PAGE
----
Now, this might not seem like much of an advantage on the surface, with a number of teams placing an emphasis on the time of possession battle, but the fact that the Pats led the NFL in scoring by almost five points per game unquestionably has led other teams to study the no-huddle approach and adopt it into their game plans.
2) No-huddle offense limits defensive substitutions.
To play sound defensive football in today's NFL, defensive coordinators must be able to handle the myriad of personnel groupings, formations and shifts offensive coaches use to create an advantage at the point of attack. As the league has shifted to a more pass-oriented game, defensive coaches have begun countering this transition by sending in designated specialists to rush or cover as part of exotic nickel or dime packages. Additionally, defensive play callers have been rotating in seven and eight defensive linemen to keep a fresh set of pass rushers on the field at all times.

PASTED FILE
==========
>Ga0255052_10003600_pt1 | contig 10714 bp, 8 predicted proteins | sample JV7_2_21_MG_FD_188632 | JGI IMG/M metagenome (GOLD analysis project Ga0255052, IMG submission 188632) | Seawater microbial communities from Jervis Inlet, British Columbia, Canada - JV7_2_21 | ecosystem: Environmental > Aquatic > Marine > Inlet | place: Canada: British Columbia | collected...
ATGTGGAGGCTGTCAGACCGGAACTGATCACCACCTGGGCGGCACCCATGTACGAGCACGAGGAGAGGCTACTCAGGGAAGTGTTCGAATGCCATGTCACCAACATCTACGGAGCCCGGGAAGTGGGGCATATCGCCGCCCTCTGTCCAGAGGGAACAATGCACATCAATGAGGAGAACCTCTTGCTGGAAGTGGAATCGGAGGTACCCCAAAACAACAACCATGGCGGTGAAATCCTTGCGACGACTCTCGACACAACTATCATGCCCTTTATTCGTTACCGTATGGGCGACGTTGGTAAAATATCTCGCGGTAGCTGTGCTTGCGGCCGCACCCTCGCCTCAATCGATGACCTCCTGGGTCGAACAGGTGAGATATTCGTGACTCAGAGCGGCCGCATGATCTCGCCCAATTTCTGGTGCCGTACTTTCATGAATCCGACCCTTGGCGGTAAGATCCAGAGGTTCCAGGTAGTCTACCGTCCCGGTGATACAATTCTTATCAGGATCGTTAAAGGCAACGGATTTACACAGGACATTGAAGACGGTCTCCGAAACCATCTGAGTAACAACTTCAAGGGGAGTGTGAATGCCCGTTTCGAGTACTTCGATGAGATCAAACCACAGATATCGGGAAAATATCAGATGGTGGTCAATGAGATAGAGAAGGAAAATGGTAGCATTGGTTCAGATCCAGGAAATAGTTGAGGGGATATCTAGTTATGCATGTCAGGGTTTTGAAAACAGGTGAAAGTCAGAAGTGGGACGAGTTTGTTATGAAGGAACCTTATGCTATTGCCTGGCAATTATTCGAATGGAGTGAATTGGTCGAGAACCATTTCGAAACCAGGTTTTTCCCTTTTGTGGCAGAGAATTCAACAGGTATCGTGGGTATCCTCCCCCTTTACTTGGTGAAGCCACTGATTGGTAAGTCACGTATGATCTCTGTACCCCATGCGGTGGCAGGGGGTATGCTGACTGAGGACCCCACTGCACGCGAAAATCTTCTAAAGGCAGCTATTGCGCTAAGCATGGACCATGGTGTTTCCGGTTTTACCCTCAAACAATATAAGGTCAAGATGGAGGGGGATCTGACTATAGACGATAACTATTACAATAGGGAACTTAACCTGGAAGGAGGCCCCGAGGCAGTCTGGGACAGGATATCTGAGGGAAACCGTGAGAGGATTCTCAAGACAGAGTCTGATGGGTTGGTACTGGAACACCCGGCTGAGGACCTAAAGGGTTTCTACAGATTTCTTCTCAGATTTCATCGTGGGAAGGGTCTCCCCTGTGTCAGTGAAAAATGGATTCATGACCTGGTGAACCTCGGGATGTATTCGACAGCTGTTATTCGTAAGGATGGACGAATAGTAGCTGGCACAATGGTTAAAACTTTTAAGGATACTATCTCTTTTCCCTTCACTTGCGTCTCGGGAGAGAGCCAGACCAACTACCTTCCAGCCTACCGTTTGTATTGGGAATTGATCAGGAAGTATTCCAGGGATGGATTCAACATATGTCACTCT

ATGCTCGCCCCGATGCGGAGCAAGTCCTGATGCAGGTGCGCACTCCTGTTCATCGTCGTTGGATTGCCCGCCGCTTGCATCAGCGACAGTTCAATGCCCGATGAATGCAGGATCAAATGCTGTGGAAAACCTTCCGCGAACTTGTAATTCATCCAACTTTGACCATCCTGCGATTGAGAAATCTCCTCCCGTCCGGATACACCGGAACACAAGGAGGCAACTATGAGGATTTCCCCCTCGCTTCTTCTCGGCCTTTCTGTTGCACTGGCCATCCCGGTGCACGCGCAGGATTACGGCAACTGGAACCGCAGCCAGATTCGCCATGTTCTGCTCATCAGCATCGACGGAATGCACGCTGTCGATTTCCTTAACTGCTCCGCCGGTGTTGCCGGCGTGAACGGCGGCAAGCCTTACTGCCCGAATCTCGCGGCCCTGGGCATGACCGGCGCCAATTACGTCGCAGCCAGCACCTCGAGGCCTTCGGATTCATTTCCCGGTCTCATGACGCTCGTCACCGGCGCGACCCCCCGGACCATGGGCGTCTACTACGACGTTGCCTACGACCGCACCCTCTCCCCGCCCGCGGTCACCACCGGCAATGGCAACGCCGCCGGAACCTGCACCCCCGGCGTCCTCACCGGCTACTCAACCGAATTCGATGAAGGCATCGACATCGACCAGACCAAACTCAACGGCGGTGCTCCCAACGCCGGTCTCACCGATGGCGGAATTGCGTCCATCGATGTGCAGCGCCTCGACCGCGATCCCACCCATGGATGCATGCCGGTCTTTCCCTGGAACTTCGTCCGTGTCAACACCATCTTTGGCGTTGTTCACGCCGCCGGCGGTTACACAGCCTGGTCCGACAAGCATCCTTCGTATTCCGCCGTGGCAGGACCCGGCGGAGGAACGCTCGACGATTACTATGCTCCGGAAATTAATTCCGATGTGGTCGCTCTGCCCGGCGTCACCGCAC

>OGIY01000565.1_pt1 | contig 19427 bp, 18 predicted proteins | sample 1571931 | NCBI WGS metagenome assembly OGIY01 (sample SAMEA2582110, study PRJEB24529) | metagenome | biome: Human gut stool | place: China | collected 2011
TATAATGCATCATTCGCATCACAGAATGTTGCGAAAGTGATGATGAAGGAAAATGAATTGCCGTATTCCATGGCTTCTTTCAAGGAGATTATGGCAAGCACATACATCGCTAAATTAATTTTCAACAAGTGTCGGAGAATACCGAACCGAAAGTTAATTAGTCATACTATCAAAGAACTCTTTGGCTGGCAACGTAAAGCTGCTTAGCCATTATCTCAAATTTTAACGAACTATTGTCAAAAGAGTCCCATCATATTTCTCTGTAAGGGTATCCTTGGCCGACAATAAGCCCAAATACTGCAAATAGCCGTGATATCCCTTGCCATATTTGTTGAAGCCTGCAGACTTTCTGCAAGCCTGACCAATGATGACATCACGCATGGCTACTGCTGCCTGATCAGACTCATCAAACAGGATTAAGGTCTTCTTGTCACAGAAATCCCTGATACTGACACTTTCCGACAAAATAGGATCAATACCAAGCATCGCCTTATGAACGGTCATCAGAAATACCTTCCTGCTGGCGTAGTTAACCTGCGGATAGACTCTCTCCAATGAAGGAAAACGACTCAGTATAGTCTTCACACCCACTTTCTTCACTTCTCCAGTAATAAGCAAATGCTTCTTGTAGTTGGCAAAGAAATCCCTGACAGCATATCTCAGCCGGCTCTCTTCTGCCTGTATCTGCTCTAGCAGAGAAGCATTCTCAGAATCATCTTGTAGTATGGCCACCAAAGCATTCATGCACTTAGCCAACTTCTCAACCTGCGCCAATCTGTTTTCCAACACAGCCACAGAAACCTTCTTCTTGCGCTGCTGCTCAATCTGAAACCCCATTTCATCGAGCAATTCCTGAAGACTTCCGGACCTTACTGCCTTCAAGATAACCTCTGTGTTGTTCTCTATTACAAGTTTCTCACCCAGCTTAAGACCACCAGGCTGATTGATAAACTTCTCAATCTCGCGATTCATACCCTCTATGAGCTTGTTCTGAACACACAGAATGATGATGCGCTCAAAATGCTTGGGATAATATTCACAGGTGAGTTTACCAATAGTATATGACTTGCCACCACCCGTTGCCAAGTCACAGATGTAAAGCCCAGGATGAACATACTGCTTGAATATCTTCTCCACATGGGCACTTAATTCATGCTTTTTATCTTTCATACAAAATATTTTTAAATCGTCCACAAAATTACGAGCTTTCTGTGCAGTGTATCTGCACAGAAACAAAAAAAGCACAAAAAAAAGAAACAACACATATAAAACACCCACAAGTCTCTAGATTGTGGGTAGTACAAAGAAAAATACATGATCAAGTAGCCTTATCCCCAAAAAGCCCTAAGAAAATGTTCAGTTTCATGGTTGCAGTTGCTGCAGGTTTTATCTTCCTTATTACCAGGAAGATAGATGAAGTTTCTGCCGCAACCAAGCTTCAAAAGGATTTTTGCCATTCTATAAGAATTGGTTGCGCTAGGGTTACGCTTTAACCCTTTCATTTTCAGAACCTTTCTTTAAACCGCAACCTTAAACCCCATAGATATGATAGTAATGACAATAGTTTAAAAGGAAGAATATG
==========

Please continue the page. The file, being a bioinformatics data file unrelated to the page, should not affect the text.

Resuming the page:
Offensive coordinators, however, have thwarted those tactics by extensively utilizing the no-huddle offense to keep opponents from substituting personnel. By eschewing the huddle, the offense forces the defense to stay alert and ready, while also restricting the defensive coordinator from sneaking in replacements and specialists to get after the passer. This is especially problematic when the offense rips off six or more plays in a rapid sequence. Defensive linemen exert a ton of energy battling through blockers and hunting quarterbacks, which makes the prospect of lining up over and over again without sufficient rest a daunting task. Additionally, the fatigue brought on by the up-tempo pace makes defenders vulnerable to running plays late in drives.